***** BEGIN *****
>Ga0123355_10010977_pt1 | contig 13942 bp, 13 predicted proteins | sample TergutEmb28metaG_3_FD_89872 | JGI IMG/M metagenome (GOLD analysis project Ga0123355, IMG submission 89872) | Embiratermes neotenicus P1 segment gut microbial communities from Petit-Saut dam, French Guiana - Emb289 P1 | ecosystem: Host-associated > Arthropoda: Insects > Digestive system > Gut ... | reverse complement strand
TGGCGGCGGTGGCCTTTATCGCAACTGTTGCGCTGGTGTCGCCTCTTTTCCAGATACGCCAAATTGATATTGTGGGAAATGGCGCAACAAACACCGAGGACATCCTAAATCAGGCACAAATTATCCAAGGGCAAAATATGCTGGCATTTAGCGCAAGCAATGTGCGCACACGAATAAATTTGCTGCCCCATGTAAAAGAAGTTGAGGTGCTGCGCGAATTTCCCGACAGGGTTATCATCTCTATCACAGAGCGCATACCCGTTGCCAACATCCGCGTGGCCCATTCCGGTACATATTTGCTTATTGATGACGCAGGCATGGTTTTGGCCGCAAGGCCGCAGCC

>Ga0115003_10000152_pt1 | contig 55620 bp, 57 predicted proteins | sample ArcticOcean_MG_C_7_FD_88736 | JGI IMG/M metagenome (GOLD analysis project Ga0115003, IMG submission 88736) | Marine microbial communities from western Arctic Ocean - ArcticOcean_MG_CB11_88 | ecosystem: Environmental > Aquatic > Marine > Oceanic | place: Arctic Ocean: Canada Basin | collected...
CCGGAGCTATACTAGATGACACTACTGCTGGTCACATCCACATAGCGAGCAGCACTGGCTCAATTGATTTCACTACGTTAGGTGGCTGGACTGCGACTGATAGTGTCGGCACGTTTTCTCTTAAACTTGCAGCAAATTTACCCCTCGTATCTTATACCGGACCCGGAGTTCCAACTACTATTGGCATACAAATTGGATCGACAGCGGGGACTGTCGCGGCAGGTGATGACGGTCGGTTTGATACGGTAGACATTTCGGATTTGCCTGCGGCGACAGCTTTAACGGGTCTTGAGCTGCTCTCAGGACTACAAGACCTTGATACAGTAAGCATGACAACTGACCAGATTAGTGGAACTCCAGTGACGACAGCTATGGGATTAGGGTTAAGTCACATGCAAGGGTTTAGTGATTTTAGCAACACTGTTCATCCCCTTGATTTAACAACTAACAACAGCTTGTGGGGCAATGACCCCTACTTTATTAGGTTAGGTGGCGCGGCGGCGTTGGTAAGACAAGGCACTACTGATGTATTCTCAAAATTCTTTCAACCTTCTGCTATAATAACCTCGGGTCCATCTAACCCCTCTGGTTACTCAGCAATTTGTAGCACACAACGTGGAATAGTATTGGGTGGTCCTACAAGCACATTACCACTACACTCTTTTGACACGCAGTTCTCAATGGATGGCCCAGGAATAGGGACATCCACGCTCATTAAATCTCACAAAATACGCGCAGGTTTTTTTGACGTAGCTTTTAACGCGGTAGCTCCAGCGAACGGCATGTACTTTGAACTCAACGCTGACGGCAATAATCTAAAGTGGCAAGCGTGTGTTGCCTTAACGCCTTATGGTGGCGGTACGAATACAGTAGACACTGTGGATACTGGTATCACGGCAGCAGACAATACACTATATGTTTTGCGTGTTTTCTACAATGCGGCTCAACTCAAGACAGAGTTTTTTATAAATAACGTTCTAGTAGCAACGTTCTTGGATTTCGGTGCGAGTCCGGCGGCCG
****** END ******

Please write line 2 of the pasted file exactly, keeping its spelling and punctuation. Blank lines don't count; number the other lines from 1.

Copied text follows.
TGGCGGCGGTGGCCTTTATCGCAACTGTTGCGCTGGTGTCGCCTCTTTTCCAGATACGCCAAATTGATATTGTGGGAAATGGCGCAACAAACACCGAGGACATCCTAAATCAGGCACAAATTATCCAAGGGCAAAATATGCTGGCATTTAGCGCAAGCAATGTGCGCACACGAATAAATTTGCTGCCCCATGTAAAAGAAGTTGAGGTGCTGCGCGAATTTCCCGACAGGGTTATCATCTCTATCACAGAGCGCATACCCGTTGCCAACATCCGCGTGGCCCATTCCGGTACATATTTGCTTATTGATGACGCAGGCATGGTTTTGGCCGCAAGGCCGCAGCC